There’s really nothing you could do to make my life more difficult on the farm than to seed my garden with brome grass–at least nothing worse you could do that I couldn’t sue you for doing.  All that seed promises to be a pain for years to come.

It’s times like this that virtually all I can think about is how much easier it’d be to have my own farm, my own land.  I know that my own equipment would be no less likely to break down than anyone else’s when (or even before) the shine is off the paint (if any of the equipment I’d buy, beg, or borrow was shiny to begin with).

But I also think that the frustrations of dealing with the equipment and the landscape of my own land might not leave me feeling quite so powerless–seemingly doomed to repeat the same cycle every year of thinking I might be finally getting on top of at least one thing, and having that hope dashed by something out of my control.

I know that farming is, by definition, dealing with many things beyond my control, but successful farming is partly good management of the things within the farmer’s control.  To a farmer without their own land, sometimes it feels like there is so little I am able to manage or control that it’s almost not worth it to try.

At the end of the season, with beds full of weeds and a plague of grasshoppers eating everything but, it can feel so overwhelmingly impossible that I just want to hang it up–sell my tools and maybe next year see what this “summer vacation” thing is about for once.

But, the thing about farming is that it gets in your blood, and you know that you can’t not do it, even if it sometimes feels like it’s going to completely break you.

You walk in the house, mud-shod, cold, exhausted and achey and feeling absolutely defeated and just done, and the next thing you know, you’re figuring out how you’re going to get that next load of manure spread and when you’re going to get on staking up those raspberries and where you’re going to burn that diseased foliage.

I was talking to an older lady on Friday night at the Dakota Rural Action Annual Meeting, one whose family has been farming corn and beans for generations.  She said to another woman who was standing there with us that she still had a hard time wrapping her head around me being a “farmer,” but then she smiled and turned back to me and said, “but you are one. I know.”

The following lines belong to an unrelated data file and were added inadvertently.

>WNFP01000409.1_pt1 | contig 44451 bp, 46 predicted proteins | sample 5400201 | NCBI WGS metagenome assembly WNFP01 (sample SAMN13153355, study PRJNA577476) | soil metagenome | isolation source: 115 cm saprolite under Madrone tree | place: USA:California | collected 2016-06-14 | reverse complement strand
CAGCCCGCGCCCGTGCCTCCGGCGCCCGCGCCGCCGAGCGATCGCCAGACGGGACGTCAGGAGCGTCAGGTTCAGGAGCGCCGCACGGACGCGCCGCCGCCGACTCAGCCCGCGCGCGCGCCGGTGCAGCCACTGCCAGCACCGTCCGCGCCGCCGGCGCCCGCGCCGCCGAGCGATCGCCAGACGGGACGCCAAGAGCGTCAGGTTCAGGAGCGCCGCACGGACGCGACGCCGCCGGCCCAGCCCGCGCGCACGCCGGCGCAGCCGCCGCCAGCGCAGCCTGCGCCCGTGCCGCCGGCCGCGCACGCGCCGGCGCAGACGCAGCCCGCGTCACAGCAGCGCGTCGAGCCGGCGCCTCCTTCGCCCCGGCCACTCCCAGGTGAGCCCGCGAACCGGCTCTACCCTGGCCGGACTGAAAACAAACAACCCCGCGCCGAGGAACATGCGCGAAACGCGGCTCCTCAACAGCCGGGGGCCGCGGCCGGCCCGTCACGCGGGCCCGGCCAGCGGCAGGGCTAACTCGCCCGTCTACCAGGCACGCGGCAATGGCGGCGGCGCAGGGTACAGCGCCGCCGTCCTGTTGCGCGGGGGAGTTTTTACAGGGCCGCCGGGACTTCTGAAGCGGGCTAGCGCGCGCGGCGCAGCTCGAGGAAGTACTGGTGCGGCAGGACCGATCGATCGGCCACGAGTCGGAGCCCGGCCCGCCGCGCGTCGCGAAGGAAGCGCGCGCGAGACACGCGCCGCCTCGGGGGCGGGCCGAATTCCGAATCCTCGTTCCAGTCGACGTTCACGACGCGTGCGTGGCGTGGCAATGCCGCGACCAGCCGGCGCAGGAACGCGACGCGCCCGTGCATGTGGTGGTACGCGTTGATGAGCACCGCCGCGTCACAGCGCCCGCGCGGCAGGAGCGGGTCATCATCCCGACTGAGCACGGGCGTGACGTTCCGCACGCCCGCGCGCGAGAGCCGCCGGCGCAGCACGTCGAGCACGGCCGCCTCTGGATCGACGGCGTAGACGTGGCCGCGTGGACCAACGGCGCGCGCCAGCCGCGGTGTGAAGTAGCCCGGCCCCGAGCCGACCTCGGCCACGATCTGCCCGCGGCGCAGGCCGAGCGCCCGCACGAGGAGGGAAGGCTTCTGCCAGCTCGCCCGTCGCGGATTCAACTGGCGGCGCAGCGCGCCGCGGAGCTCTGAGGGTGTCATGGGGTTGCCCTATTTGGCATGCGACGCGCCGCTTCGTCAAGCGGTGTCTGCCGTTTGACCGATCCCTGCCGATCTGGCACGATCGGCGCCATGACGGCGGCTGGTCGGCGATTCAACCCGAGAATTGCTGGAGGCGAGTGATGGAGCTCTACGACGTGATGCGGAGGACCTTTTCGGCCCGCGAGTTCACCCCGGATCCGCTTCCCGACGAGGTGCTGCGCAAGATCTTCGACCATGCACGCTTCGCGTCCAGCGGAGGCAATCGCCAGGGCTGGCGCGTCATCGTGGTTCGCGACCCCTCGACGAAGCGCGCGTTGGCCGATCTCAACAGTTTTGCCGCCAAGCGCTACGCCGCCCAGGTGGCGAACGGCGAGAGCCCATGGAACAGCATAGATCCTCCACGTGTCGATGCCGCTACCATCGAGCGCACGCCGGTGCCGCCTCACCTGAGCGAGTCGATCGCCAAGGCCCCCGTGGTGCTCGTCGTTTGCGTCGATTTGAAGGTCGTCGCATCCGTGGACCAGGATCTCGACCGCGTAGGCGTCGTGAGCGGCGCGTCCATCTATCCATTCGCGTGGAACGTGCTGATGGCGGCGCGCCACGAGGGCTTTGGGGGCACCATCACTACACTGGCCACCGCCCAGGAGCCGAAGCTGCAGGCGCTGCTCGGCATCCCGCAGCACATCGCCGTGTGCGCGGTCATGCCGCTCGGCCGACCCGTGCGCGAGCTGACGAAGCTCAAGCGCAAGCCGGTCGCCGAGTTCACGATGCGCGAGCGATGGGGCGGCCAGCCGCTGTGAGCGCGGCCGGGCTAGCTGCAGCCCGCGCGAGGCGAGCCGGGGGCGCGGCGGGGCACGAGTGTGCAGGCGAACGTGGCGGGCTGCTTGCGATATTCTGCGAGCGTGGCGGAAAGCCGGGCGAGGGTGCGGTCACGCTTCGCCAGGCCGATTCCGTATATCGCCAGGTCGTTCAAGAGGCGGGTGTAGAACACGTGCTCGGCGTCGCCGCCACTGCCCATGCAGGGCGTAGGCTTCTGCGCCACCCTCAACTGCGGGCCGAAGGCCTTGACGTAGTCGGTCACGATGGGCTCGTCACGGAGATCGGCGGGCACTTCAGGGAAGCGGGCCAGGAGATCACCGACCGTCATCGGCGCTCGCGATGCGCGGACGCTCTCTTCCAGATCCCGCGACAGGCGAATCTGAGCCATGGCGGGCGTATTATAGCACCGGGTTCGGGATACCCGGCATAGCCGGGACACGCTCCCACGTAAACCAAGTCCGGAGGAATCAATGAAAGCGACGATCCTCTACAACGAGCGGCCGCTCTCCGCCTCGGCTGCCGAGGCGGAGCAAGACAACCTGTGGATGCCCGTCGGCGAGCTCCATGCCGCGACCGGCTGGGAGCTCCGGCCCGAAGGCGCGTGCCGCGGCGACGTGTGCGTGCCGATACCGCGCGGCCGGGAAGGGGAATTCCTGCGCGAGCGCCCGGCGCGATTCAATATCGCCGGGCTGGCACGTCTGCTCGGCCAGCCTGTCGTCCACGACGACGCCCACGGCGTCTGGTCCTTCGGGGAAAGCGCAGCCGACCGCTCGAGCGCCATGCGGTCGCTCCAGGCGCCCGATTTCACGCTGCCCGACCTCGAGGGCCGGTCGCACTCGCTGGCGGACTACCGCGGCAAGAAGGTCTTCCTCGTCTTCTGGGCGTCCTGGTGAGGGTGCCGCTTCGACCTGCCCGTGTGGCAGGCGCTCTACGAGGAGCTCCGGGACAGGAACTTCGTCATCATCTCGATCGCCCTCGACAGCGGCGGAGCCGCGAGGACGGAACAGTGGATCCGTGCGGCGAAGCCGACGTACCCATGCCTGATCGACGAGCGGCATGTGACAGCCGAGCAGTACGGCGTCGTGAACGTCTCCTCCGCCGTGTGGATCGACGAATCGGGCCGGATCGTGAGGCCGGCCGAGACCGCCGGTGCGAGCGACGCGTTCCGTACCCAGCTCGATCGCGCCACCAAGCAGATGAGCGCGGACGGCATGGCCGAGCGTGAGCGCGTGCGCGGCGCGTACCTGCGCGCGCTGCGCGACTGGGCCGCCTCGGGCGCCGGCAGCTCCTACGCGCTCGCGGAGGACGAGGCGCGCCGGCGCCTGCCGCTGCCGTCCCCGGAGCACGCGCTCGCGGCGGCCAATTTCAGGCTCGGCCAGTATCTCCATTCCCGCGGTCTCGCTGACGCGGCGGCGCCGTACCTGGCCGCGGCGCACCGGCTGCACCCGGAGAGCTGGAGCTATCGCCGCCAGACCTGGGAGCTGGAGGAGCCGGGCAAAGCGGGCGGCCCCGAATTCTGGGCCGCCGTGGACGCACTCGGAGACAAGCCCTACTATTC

We have to make a place in this state for young farmers–farmers who want to try a different way, a way we know can work if we can get a fair break, a shot at a little land and some support and respect.

One of the reasons I’ve devoted a lot of my time and resources to DRA is that there is that respect throughout the membership, and that hope for a future in our rural communities that is grounded in some pretty hardcore traditional values, while at the same time realizing that it might be done in a different way than they did it.

That hope for a better future for my family and my community keeps me going too–past the broken-down mowers and the grasshoppers and the weed-seed invasions and the sometimes-overwhelming amount of work that I can never seem to get on top of.

It makes me get back out there and do what I can to salvage the mistakes of this year and to plan for the next.  And it also sends me back to the papers, still looking for that farm to call my own.


One response

  1. This is a great article. The trial and tribulations of trying to raise crops there is no way better to humble onesself. The enormous energy that it takes to raise food some of it management skills, some of it pure luck.
    Thanks for the great writing and observation.